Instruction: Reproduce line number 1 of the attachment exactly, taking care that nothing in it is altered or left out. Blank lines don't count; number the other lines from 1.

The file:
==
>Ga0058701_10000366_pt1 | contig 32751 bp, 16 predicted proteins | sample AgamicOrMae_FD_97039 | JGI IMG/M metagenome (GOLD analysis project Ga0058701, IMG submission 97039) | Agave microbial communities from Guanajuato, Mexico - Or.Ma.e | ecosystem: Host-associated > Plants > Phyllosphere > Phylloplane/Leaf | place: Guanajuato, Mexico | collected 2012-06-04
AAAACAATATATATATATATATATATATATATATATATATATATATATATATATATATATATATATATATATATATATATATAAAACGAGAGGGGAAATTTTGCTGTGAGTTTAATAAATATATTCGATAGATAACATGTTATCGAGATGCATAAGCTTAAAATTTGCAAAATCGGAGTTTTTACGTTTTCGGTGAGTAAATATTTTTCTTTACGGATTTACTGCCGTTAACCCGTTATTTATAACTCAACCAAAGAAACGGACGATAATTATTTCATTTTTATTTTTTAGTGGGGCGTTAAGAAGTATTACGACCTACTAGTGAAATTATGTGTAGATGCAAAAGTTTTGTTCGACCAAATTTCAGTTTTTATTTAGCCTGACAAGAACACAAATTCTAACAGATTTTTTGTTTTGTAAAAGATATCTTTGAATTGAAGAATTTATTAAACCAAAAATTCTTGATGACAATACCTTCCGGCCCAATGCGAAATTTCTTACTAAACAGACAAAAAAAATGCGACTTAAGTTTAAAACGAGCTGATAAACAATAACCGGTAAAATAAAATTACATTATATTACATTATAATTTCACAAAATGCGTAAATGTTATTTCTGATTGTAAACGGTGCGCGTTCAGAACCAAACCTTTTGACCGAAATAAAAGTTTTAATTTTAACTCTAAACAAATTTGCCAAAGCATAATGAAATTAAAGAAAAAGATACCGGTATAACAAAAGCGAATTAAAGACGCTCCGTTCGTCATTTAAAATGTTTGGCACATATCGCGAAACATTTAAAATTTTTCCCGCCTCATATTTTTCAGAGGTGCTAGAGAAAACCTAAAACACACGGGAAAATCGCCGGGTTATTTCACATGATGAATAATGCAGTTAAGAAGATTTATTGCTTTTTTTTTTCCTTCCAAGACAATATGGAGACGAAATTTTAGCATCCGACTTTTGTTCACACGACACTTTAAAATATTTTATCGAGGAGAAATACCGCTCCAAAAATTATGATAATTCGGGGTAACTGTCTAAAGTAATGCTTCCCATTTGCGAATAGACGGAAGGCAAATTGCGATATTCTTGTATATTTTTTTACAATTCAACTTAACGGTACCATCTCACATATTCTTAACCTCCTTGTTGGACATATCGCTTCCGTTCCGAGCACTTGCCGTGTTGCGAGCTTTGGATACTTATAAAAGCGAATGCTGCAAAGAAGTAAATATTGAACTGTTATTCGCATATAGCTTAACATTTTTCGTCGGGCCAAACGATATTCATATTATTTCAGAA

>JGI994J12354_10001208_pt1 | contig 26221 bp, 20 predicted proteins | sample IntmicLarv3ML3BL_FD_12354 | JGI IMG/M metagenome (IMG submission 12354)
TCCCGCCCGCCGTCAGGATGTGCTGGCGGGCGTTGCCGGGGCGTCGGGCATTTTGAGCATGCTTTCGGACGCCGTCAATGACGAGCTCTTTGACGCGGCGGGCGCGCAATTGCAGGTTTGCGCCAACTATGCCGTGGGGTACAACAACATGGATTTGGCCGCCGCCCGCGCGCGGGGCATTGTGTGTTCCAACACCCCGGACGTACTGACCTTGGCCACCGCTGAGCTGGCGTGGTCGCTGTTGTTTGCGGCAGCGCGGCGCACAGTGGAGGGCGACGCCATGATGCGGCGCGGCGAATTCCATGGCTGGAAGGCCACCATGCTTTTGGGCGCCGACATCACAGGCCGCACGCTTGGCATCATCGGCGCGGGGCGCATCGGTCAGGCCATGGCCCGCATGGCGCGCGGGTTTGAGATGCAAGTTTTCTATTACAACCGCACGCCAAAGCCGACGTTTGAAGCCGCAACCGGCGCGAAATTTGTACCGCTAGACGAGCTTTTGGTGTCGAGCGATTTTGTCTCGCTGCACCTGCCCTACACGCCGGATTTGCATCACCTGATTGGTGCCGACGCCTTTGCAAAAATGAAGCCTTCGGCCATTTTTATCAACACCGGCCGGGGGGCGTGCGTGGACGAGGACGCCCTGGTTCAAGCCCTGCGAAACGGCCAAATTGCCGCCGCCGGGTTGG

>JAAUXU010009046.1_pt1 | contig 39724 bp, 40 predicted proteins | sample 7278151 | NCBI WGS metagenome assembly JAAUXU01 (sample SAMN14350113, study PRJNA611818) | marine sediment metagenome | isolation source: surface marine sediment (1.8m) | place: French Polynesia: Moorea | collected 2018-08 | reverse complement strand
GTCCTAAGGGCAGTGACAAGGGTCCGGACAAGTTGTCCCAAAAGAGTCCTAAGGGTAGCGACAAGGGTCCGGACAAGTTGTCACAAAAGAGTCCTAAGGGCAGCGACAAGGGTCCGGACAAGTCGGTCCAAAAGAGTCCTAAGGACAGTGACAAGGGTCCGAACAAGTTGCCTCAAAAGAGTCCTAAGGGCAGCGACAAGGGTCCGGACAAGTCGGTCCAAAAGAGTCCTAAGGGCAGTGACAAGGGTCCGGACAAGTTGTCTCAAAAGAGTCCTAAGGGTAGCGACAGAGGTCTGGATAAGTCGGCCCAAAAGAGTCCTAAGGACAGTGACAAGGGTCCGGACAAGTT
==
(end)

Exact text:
>Ga0058701_10000366_pt1 | contig 32751 bp, 16 predicted proteins | sample AgamicOrMae_FD_97039 | JGI IMG/M metagenome (GOLD analysis project Ga0058701, IMG submission 97039) | Agave microbial communities from Guanajuato, Mexico - Or.Ma.e | ecosystem: Host-associated > Plants > Phyllosphere > Phylloplane/Leaf | place: Guanajuato, Mexico | collected 2012-06-04